Edith Piaf - Magic Of Piaf - UK Issue - The Legendary French Singer - LP

In stock

Format: LP

Country: UK


Year: 1978

Record is VG++
cover VG+ some wear

1. Hymne A L'Amour
2. Tant Qu'Il Y Aura Des Jours
3. Un Sale Petit Broillard
4. Marie La Francaise
5. Boulevard Du Crime
6. Musique A Tout Va
7. L'Effet Qu' Tu M' Fais

8. Comme Moi
9. Si Si Si
10. Le Droit D'Aimer
11. Avant Nous
12. Bravo Pour Le Clown!
13. Un Refrain Courait Dans La Rue
14. Johnny Tu N'Es Pas La Rue

Born Edith Giovanna Gassion, December 19, 1915, in Paris, France; died October 10, 1963 in Placassier, France; daughter of Louis Alphonse (an acrobat and circus performer) and Anetta (a cafe singer; maiden name, Maillard) Gassion; married Jacques Pills (a singer), September, 1952 (divorced, c. 1953); married Theo Sarapo (a singer), October 9, 1962; children: (with Louis Dupont) Cecille (died of meningitis c. 1934).

A thousand years from now," wrote Monique Lange in Piaf, her biography of French songstress Edith Piaf, "Piaf's voice will still be heard, and each time we hear it we will wonder anew at its strength, its violence, its lyrical magic." Edith Piaf's rise from street urchin to concert-hall chanteuse was more romantic than any novel. Her end in drug and alcohol dependency was sadder than any melodrama. Her voice expressed the agony of millions, and millions followed her love affairs and her divorces, knew her songs, and revelled in the triumphant comebacks she made time and again. She was adored everywhere, but she never stopped searching for love.

After the war Piaf set out to make herself an international star. Her 1946 release of "La Vie en Rose" became a major American hit. She arrived in New York City in 1947 to begin a series of American engagements. The petite Piaf, with her simple black dress and songs of struggle and abandonment, was not the sexy, sophisticated Frenchwoman many Americans expected, and she initially met with little success. It was not until a performance at the Versailles--one of the most elegant supper clubs in New York--and several glowing reviews that Edith Piaf became the toast of Manhattan and later Hollywood society.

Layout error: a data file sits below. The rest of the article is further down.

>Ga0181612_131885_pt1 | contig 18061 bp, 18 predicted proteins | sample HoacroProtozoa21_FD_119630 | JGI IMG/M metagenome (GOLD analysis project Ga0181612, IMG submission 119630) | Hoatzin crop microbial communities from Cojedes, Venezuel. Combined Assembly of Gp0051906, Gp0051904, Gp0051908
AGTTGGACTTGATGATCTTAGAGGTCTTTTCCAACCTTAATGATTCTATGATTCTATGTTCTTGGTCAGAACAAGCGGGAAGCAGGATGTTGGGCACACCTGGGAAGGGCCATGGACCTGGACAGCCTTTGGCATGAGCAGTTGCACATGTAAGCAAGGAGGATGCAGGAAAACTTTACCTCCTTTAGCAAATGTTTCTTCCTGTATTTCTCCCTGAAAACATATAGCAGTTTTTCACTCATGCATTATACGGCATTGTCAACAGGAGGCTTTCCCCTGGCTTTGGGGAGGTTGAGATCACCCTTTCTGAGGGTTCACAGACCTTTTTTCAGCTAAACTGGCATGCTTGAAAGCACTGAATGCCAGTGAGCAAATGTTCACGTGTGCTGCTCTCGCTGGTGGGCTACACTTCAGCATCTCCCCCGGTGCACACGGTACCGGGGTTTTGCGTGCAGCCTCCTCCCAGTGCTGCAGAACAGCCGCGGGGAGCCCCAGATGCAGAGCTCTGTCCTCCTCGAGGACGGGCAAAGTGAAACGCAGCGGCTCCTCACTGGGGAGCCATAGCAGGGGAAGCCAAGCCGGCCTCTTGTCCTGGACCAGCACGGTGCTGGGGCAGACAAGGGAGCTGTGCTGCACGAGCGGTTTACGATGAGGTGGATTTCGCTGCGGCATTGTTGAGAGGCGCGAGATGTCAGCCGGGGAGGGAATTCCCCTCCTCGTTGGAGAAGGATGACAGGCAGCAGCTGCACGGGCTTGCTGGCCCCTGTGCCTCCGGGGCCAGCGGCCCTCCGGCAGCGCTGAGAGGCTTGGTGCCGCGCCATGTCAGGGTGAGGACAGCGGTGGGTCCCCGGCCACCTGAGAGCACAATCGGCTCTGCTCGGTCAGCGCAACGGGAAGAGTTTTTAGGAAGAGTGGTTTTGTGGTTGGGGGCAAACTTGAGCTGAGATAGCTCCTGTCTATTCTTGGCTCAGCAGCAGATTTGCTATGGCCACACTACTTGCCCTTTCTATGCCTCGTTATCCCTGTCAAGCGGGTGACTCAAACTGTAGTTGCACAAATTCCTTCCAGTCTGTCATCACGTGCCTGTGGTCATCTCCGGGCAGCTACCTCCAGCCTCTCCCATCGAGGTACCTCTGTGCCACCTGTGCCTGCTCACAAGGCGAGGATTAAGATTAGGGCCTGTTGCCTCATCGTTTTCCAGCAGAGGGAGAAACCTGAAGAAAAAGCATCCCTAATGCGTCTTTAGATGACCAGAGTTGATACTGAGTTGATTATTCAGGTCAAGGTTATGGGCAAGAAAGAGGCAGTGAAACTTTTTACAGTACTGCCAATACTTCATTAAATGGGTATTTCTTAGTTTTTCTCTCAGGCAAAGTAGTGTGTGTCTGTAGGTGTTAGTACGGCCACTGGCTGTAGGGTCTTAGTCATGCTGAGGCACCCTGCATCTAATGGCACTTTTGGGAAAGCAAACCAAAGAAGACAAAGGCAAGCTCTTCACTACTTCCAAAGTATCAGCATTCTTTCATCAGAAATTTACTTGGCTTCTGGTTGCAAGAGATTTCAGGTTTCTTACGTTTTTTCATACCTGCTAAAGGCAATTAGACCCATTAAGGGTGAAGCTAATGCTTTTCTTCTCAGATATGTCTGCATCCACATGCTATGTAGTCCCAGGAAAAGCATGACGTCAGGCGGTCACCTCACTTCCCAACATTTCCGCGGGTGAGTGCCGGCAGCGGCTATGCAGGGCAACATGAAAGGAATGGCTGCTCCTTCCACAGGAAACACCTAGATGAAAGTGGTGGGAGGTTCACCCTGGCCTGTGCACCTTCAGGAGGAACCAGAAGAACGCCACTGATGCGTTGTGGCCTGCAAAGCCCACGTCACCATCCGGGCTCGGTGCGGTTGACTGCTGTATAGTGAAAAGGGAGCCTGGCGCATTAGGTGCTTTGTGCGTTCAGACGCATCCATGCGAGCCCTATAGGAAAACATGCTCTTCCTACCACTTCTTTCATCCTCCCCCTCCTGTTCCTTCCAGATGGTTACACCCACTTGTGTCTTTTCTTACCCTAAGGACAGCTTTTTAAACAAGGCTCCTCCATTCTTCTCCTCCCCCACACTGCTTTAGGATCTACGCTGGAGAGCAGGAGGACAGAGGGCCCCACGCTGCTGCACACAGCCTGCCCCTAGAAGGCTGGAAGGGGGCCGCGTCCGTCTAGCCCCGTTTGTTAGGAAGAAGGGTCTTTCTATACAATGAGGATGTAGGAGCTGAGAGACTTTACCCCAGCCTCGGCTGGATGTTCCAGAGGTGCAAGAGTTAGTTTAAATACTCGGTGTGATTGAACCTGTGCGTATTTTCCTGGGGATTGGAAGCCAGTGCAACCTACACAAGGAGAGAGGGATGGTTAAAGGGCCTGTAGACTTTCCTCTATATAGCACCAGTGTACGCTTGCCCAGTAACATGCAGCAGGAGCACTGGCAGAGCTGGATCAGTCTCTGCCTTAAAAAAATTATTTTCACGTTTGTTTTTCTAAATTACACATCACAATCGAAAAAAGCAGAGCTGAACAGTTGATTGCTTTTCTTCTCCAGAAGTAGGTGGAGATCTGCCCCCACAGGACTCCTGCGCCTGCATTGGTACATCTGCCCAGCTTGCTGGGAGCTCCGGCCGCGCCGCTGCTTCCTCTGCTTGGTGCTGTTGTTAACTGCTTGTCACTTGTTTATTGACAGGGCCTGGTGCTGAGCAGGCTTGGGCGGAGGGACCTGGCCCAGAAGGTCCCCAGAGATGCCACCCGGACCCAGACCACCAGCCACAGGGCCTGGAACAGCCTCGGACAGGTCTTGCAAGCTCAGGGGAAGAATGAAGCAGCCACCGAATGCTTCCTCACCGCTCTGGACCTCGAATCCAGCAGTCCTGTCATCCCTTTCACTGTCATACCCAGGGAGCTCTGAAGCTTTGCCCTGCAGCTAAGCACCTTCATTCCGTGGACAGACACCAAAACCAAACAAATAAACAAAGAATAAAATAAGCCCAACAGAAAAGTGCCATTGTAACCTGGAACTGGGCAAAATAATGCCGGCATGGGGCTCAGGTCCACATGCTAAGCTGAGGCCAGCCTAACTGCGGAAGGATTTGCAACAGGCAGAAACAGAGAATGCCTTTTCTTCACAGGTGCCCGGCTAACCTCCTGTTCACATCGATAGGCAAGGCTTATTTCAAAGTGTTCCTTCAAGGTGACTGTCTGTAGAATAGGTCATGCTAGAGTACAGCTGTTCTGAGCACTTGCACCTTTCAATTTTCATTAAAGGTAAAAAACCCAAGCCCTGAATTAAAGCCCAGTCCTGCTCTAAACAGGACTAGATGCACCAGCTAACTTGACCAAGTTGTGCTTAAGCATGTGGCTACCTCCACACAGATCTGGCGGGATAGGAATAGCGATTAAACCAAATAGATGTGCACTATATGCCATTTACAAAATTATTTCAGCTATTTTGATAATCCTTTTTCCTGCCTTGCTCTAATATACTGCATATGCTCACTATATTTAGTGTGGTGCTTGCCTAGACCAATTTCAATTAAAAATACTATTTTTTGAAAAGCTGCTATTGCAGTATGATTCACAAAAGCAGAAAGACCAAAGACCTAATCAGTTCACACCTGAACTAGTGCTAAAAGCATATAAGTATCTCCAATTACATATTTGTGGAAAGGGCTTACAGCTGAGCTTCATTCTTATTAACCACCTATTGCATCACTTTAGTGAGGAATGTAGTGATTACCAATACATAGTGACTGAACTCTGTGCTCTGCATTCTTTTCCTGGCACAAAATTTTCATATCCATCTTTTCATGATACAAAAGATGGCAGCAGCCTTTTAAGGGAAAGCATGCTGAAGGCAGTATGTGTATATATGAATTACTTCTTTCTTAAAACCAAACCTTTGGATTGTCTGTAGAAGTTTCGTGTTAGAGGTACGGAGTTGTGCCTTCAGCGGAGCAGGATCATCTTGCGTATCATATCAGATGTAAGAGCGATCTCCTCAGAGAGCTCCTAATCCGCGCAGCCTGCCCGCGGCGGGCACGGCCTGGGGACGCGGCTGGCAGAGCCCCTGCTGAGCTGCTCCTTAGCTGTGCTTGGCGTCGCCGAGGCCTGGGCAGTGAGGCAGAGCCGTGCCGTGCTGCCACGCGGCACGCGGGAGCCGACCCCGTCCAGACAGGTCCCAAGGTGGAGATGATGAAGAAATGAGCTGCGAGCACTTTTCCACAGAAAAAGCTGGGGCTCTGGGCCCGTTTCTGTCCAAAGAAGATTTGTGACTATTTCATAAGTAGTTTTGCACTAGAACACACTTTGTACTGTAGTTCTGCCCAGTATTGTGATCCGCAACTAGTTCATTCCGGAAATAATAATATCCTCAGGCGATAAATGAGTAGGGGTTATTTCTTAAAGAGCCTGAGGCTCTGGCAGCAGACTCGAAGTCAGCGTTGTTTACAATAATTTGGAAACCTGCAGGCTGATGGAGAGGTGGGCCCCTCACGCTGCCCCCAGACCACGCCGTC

While in New York, Piaf began an affair with Marcel Cerdan, the French boxer and newly crowned middleweight champion. Like all of her romances, the union was a torrid one. As a boxer, Cerdan traveled extensively, though Piaf wanted him to be with her. He was in the Azores when Piaf phoned and persuaded him to fly back to New York. Tragically, the plane on which he was returning crashed, killing everyone on board. Of Cerdan's death, in October of 1949, Piaf biographer Monique Lange declared, "It marked the beginning of her decline, of the period when she fell completely apart."

Throughout the 1950s Piaf appeared in films and had continued success as a performer and recording artist. But these successes were interspersed with periods of illness, drug use, and mental instability. In September of 1952 she married the singer Jacques Pills--an arrangement that soon ended in divorce. In the late 1950s a series of car accidents pushed her further into a dependence on morphine and other painkillers. In Piaf, Lange reported, "At the end of her life, when she was practically incapable of even getting up on stage, she had to have an injection in order to sing."

Despite rumors that she had died, by the late 1950s Piaf's career was once again on the upswing. Her 1959 recording "Milord" was one of her biggest hits, as was "Non je ne regrette," released in 1960. On December 29, 1960, she made a triumphant appearance at Paris's Olympia Theater, proving she still retained the adulation of France..
More Information
Condition Used
Format LP
Label EMI
Artist Edith Piaf
Color Black